AMARILLO, Texas (KAMR/KCIT) — Homeless Heroes Amarillo held a meet and greet to share their organization’s purpose and future plans for the tiny home project.

After being granted ten acres of land by the Potter County Commissioners court, members of the community expressed concern about the new living community meant to help veterans.

“We’ll put the houses out there a community center, park. dog run, all these different things,” said Tiffany Belflower, President and Founder of Homeless Heroes Amarillo. “Really create a community for these men and women. It’s something that we are bringing here, that has been done at a high level that has had great success.”

Wednesday’s meeting was meant to answer community questions and ease fears they may have.

Belflower, a real estate agent with a passion for helping veterans find homes noticed a gap where veterans were experiencing homelessness at high rates and wanted to help. In 2017, Belflower passed out brown paper bags with hand and feet warmers and a message saying thank you.

“Back in 2017 I realized there was a really big gap for homeless veterans and so I didn’t know what to do so I just wanted to do something small to start to give back to these homeless men and women who have fought for our country,” said Belflower.

Homeless Heroes has spent the past six years researching ways to help build a community for veterans that have and are experiencing homelessness. That’s when Belflower learned about the tiny homes.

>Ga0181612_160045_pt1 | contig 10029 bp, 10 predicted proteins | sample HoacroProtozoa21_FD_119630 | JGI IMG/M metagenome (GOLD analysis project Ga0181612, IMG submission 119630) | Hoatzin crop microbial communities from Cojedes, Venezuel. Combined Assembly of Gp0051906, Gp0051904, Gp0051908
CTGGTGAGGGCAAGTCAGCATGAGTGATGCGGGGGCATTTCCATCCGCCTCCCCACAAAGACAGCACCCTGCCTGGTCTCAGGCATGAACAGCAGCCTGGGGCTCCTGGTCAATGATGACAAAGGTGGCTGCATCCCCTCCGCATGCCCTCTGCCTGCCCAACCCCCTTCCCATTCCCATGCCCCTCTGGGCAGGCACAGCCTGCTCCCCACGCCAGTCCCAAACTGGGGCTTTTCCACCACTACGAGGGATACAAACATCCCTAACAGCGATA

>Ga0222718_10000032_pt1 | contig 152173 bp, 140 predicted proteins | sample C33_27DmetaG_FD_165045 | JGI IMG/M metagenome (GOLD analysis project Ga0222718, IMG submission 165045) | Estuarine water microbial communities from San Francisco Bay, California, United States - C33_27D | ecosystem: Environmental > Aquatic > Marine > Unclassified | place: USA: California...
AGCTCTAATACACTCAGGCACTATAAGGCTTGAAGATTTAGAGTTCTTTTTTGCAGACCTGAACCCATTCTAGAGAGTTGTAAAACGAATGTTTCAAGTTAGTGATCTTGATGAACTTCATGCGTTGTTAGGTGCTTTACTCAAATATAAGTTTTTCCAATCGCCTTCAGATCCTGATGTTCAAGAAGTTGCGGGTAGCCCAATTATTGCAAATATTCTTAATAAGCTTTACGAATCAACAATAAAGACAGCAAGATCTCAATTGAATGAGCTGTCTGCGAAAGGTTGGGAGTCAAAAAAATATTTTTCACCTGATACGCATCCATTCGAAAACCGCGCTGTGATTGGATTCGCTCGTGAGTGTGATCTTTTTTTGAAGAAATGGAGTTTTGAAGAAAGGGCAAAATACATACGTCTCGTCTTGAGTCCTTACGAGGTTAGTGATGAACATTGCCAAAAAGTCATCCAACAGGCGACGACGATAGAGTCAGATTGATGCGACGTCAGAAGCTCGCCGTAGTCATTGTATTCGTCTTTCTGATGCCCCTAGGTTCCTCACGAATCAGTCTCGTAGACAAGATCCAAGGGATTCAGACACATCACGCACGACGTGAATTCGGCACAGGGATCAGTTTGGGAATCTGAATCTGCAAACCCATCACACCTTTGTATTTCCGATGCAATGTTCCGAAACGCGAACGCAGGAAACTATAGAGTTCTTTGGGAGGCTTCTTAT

“It turns out there are several places in the United States that have created these tiny home villages for veterans, and they did it as such a scale where it has helped a multitude of people,” explained Belflower. “I’m taking that idea and bringing it right into the Panhandle.”

With land for the project, the non-profit has worked to develop a layout to have a visual picture of what the community will be. The layout was shared during the meeting.

“We love our veterans in the state of Texas, especially in the Panhandle,” stated Belflower. “We’re working with one veteran right now and there’s steps to take but the end result is there’s not enough houses.”

The layouts include one- and two-bedroom options to best accommodate the individual veteran. Before moving in veterans must go through a verification and application process.

One concern the community had was if the homes were permanent or temporary, as well as where the new community will be located.

“These are actual homes; these are not tents or temporary housing,” said Belflower. “They are on a foundation they have everything that anyone else’s home out there.”

Belflower made it clear that the homes are permanent, and the residents won’t be stuck there with no resources.

In addition to a community resource center on the property, Homeless Heroes will also continue to work with local veterans resources to provide transportation for the veterans. The community will be open to both men and women who have served.

During the meeting, Homeless Heroes board members shared that the organization will be financially responsible for facility and housing maintenance upkeep. As well as utilities, construction and insurance.

The board also addressed concerns regarding property tax values and stated that based on appraisals they don’t see it negatively impacting property taxes.